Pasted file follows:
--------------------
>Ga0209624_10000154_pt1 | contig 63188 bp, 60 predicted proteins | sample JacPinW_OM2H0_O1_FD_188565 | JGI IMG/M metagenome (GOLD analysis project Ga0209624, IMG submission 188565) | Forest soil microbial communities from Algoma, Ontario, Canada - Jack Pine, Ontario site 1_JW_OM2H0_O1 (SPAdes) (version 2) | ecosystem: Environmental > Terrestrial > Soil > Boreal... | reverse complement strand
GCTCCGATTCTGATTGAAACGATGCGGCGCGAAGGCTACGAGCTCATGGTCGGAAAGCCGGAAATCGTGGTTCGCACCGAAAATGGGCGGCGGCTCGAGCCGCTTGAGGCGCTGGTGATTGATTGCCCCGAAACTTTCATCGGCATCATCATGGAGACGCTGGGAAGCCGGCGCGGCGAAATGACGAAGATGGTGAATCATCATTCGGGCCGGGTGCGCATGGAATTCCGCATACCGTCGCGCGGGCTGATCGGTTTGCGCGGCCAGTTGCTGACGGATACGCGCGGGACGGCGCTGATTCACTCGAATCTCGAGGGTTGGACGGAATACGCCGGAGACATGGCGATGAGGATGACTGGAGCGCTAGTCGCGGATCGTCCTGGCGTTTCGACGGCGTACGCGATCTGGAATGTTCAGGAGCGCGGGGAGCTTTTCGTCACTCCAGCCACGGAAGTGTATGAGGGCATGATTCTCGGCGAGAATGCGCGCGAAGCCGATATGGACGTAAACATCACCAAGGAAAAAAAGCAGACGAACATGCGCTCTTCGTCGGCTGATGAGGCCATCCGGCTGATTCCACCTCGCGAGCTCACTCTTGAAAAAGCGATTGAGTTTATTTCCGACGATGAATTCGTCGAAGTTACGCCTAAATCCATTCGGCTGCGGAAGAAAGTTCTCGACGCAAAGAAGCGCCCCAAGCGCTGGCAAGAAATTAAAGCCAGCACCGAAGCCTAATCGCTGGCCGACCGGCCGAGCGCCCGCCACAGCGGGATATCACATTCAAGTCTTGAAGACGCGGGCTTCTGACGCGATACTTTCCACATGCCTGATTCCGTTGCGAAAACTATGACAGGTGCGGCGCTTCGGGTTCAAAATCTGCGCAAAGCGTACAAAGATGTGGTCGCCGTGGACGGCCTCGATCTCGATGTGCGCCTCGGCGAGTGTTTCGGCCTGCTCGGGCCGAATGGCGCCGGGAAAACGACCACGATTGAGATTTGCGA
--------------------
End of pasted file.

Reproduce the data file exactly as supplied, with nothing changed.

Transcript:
>Ga0209624_10000154_pt1 | contig 63188 bp, 60 predicted proteins | sample JacPinW_OM2H0_O1_FD_188565 | JGI IMG/M metagenome (GOLD analysis project Ga0209624, IMG submission 188565) | Forest soil microbial communities from Algoma, Ontario, Canada - Jack Pine, Ontario site 1_JW_OM2H0_O1 (SPAdes) (version 2) | ecosystem: Environmental > Terrestrial > Soil > Boreal... | reverse complement strand
GCTCCGATTCTGATTGAAACGATGCGGCGCGAAGGCTACGAGCTCATGGTCGGAAAGCCGGAAATCGTGGTTCGCACCGAAAATGGGCGGCGGCTCGAGCCGCTTGAGGCGCTGGTGATTGATTGCCCCGAAACTTTCATCGGCATCATCATGGAGACGCTGGGAAGCCGGCGCGGCGAAATGACGAAGATGGTGAATCATCATTCGGGCCGGGTGCGCATGGAATTCCGCATACCGTCGCGCGGGCTGATCGGTTTGCGCGGCCAGTTGCTGACGGATACGCGCGGGACGGCGCTGATTCACTCGAATCTCGAGGGTTGGACGGAATACGCCGGAGACATGGCGATGAGGATGACTGGAGCGCTAGTCGCGGATCGTCCTGGCGTTTCGACGGCGTACGCGATCTGGAATGTTCAGGAGCGCGGGGAGCTTTTCGTCACTCCAGCCACGGAAGTGTATGAGGGCATGATTCTCGGCGAGAATGCGCGCGAAGCCGATATGGACGTAAACATCACCAAGGAAAAAAAGCAGACGAACATGCGCTCTTCGTCGGCTGATGAGGCCATCCGGCTGATTCCACCTCGCGAGCTCACTCTTGAAAAAGCGATTGAGTTTATTTCCGACGATGAATTCGTCGAAGTTACGCCTAAATCCATTCGGCTGCGGAAGAAAGTTCTCGACGCAAAGAAGCGCCCCAAGCGCTGGCAAGAAATTAAAGCCAGCACCGAAGCCTAATCGCTGGCCGACCGGCCGAGCGCCCGCCACAGCGGGATATCACATTCAAGTCTTGAAGACGCGGGCTTCTGACGCGATACTTTCCACATGCCTGATTCCGTTGCGAAAACTATGACAGGTGCGGCGCTTCGGGTTCAAAATCTGCGCAAAGCGTACAAAGATGTGGTCGCCGTGGACGGCCTCGATCTCGATGTGCGCCTCGGCGAGTGTTTCGGCCTGCTCGGGCCGAATGGCGCCGGGAAAACGACCACGATTGAGATTTGCGA